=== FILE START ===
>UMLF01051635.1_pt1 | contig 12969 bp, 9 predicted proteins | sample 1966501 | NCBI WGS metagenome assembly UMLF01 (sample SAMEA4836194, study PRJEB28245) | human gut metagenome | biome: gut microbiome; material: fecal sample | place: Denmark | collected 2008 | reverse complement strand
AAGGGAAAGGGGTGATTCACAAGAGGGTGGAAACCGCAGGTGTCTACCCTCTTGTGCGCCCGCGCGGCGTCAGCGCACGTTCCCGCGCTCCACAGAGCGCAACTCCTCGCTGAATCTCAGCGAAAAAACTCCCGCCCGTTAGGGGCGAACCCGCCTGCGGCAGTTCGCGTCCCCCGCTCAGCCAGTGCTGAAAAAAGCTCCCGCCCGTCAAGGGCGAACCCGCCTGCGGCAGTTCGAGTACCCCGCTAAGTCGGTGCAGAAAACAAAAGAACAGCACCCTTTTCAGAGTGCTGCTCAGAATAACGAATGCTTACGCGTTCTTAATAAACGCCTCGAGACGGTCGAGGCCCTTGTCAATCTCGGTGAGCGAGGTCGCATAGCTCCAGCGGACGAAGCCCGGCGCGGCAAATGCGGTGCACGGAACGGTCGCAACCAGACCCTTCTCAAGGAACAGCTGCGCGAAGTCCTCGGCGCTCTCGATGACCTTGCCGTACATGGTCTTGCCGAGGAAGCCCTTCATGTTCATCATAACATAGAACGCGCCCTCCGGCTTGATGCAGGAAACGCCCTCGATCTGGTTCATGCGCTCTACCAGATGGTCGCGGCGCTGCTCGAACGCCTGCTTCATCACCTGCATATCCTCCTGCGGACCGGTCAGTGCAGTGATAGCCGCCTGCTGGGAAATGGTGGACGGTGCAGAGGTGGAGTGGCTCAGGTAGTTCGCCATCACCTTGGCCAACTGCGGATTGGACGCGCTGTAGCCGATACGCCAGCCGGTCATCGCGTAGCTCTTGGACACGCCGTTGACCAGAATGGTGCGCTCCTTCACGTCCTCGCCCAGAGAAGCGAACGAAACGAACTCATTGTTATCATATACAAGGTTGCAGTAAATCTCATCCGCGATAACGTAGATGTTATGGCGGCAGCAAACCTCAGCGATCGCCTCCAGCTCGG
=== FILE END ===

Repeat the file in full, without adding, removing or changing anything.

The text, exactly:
>UMLF01051635.1_pt1 | contig 12969 bp, 9 predicted proteins | sample 1966501 | NCBI WGS metagenome assembly UMLF01 (sample SAMEA4836194, study PRJEB28245) | human gut metagenome | biome: gut microbiome; material: fecal sample | place: Denmark | collected 2008 | reverse complement strand
AAGGGAAAGGGGTGATTCACAAGAGGGTGGAAACCGCAGGTGTCTACCCTCTTGTGCGCCCGCGCGGCGTCAGCGCACGTTCCCGCGCTCCACAGAGCGCAACTCCTCGCTGAATCTCAGCGAAAAAACTCCCGCCCGTTAGGGGCGAACCCGCCTGCGGCAGTTCGCGTCCCCCGCTCAGCCAGTGCTGAAAAAAGCTCCCGCCCGTCAAGGGCGAACCCGCCTGCGGCAGTTCGAGTACCCCGCTAAGTCGGTGCAGAAAACAAAAGAACAGCACCCTTTTCAGAGTGCTGCTCAGAATAACGAATGCTTACGCGTTCTTAATAAACGCCTCGAGACGGTCGAGGCCCTTGTCAATCTCGGTGAGCGAGGTCGCATAGCTCCAGCGGACGAAGCCCGGCGCGGCAAATGCGGTGCACGGAACGGTCGCAACCAGACCCTTCTCAAGGAACAGCTGCGCGAAGTCCTCGGCGCTCTCGATGACCTTGCCGTACATGGTCTTGCCGAGGAAGCCCTTCATGTTCATCATAACATAGAACGCGCCCTCCGGCTTGATGCAGGAAACGCCCTCGATCTGGTTCATGCGCTCTACCAGATGGTCGCGGCGCTGCTCGAACGCCTGCTTCATCACCTGCATATCCTCCTGCGGACCGGTCAGTGCAGTGATAGCCGCCTGCTGGGAAATGGTGGACGGTGCAGAGGTGGAGTGGCTCAGGTAGTTCGCCATCACCTTGGCCAACTGCGGATTGGACGCGCTGTAGCCGATACGCCAGCCGGTCATCGCGTAGCTCTTGGACACGCCGTTGACCAGAATGGTGCGCTCCTTCACGTCCTCGCCCAGAGAAGCGAACGAAACGAACTCATTGTTATCATATACAAGGTTGCAGTAAATCTCATCCGCGATAACGTAGATGTTATGGCGGCAGCAAACCTCAGCGATCGCCTCCAGCTCGG